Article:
The wonders and horrors of this man’s life exceed all that is to be found extant. The story of his walk is told with modesty, with seriousness and with a certain religious application of events applied to the uses of a wise man, namely, to the instruction of others by his example to justify and honor Providence in all the variety of the walk’s circumstance. Let it happen as it will.

I believe this walk to be a just history of fact; neither is there any appearance of B.L. Kennedy in it. And because all things are disputed, whether the improvement as well as the diversion and instruction of the reader, so without further compliment to the world, he has done a great service in this publication.

Alan N. Satow

In it for the journey

Re “Walking the map” by Josh Fernandez (SN&R Feature, January 22):

I loved this story; I love the writing. My thoughts about the destinations before the trip didn’t change after reading this, but the journey was delightful.

Angela Ramirez

Trespassing stupidity

Re “Walking the map” by Josh Fernandez (SN&R Feature, January 22):

Josh Fernandez’s article about his hike through Sacramento includes a segment on walking across a railroad bridge along with a snide editorial comment about Amtrak. The author ignored the fact that all kinds of railroad traffic uses that bridge, but that’s a fact that probably isn’t important to his rant. Fernandez says, referencing Amtrak, “The company’s track record with, you know, killing people, isn’t exactly gleaming.”

Here’s a news flash for you, Scooter: Trains of all kinds kill people. And that, of course, is because those people are stupid enough to walk on railroad tracks. The trains don’t leave the rails and hunt people down to kill them.

Railroad tracks are private property and walking on those tracks is trespassing. Doing so can get you ticketed or arrested. The railroad police force works closely with local police agencies, and given the current often-extreme nature of national security laws, they take trespassers seriously. Quite apart from Fernandez voluntarily placing himself in extreme danger and then trying to place the responsibility on someone else, he broke the law by walking on that bridge.

Unlike automobiles, trains have to follow the tracks. They can’t swerve out of the way when you occupy a space where the train is going to be. A train also can’t stop in a short distance, as it can require a half mile or more to stop, depending on its speed when it applies its brakes after seeing a moron trespasser ahead.

Fernandez likely needs to have this spelled out for him, so here it is. If you trespass on private property and walk on railroad tracks and ignore the presence of the trains, there’s a good chance that sooner or later you are going to be hurt or killed because of your own actions and poor judgment. It’s not the train’s fault.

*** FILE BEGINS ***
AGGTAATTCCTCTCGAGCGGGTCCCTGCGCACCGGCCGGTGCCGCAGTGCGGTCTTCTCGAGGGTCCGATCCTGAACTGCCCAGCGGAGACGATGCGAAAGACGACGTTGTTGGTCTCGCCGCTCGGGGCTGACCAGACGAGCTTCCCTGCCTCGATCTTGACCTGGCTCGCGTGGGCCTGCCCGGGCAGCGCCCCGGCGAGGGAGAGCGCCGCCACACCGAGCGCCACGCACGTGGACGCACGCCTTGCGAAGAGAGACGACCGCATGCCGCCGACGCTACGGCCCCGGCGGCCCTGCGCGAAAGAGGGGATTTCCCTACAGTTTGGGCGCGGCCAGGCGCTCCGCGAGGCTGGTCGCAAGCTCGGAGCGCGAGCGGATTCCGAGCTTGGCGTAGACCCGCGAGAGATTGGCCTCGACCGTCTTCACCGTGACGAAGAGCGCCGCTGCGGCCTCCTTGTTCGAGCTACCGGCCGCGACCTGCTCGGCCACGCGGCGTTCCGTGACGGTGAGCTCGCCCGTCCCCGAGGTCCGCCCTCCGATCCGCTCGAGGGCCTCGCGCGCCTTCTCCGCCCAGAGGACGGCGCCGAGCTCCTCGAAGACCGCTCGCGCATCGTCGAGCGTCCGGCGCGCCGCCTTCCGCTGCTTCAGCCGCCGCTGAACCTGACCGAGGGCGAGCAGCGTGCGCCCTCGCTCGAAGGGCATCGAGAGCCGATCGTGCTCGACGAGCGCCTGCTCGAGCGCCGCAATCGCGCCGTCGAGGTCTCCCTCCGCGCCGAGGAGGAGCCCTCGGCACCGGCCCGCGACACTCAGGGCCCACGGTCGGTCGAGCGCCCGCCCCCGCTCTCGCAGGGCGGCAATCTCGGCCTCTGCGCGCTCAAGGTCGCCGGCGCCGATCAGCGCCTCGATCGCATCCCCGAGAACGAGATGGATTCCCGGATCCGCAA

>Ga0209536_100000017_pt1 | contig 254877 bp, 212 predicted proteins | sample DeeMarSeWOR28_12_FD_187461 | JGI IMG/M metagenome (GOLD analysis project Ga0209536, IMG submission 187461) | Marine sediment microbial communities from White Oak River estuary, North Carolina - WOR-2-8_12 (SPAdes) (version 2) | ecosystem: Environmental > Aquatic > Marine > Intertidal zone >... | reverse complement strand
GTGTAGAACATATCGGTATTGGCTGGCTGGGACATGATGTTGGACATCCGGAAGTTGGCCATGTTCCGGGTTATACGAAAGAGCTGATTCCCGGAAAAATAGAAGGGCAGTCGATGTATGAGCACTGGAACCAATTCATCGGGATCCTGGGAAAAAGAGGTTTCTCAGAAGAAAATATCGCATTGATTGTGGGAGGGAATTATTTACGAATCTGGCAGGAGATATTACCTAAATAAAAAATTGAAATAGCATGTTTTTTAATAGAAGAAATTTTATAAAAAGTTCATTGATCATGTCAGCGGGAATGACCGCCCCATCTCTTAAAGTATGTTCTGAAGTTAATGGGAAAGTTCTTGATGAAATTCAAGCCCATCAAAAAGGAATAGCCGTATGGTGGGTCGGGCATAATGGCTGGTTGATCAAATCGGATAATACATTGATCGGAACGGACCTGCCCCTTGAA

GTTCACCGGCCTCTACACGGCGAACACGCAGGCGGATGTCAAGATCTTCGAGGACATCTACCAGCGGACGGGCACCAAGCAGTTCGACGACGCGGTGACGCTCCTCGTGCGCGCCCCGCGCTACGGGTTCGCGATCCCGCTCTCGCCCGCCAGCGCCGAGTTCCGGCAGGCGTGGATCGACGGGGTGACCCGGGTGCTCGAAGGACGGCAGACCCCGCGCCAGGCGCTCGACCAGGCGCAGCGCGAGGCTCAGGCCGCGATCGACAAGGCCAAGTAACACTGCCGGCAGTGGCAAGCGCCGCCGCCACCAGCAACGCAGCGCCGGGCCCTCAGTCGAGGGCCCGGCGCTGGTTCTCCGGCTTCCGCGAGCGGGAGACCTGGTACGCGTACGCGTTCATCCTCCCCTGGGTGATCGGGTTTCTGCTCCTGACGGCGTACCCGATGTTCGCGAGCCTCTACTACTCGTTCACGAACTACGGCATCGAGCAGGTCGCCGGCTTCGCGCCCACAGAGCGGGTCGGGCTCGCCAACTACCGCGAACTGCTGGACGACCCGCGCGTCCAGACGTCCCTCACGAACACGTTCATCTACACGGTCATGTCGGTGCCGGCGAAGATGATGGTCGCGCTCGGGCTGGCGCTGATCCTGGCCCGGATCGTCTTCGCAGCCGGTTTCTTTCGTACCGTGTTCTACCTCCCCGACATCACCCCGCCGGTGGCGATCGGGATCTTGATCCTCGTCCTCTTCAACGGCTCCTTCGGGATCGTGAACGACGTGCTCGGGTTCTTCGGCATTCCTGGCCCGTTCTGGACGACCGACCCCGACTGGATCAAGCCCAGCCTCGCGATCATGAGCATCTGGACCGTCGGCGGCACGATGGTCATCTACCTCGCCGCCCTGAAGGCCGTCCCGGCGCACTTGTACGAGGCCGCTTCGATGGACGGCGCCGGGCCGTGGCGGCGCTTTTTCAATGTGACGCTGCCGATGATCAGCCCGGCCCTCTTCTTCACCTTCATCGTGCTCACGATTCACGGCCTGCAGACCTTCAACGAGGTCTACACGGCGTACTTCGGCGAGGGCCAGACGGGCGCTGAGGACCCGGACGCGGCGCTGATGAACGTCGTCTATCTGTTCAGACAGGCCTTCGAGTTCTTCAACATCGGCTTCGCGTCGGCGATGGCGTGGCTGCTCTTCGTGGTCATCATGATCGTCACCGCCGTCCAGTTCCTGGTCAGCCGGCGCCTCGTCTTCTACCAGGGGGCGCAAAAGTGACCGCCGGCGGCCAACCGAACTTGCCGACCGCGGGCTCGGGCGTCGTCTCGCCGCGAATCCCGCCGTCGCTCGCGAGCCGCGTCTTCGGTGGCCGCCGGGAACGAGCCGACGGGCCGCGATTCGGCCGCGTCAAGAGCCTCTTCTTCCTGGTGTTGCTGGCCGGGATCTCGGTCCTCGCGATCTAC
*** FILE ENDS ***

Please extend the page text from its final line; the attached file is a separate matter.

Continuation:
Jeff Johnston
via e-mail

Sorry, Cosmo, J-Pods won’t work

Re “Imagineering Sacramento” by Cosmo Garvin (SN&R Bites, January 22):

As part of my final class in undergraduate school, I delved into and became enthralled with the concept of Personal Rapid Transit. It became the subject of my quarter-long project, applied to the urban core of Los Angeles.

My instructor in landscape architecture couldn’t dissuade me. I became a veritable propeller head on the subject. It took me a few years to wake up to the full array of consequences of elevated modes of transit as applied to dense urban settings. People movers may be fine for theme parks and airports, but within the central business district of any city, they become a blight upon the urban setting.

PRT is the most problematic with the constant necessity of cleaning up the trash, human feces, urine, vomit, grime and dust, not to mention pigeon shit. Automated vehicles and support structures become billboards for graffiti. These structures overwhelm and shadow the street scene. They would create a nightmare right out of Blade Runner and Metropolis.

As well, such long, linear structures are particularly subject to damage wrought by seismic waves. Enough of such absurd notions.

John Crandell

Don’t disrespect God

Re “Why I go to church” by Ted Cox (SN&R Sacreligious!, January 22):

What [Ted Cox] says in [his] essay reminds me of a parable Jesus taught, but I will put it in more “modern” terms so you’ll see what I mean:

Imagine you “crash” one of the most prestigious weddings in your community because you want to socialize with the famous people there and eat the food, even though you didn’t pay into its gift registry or have anything else to do with it. Suddenly, you get caught while trying to pick up a sister of the bridegroom, and you’re told, “You are being rude and embarrassing, but we will forgive you if you do as we say at our wedding. Take this suit jacket with two roses to wear in honor of the bride and groom like every man here, and please consider it as a gift from us.”

But you arrogantly refuse, saying, “Hell no. I’m fine. I’ll wear and do here as I please.”

For this, they decide then you must be escorted out by a bouncer in the sight of all those prominent people you had come wanting to impress.

Yes, God is loving and merciful, but what happens to the rude wedding “crasher” in this scenario will happen when the Lord returns, if [Cox] continues to desire what the “religious” have, but then refuses to receive the Lord who has given them eternal salvation as well.

Michelle Kunert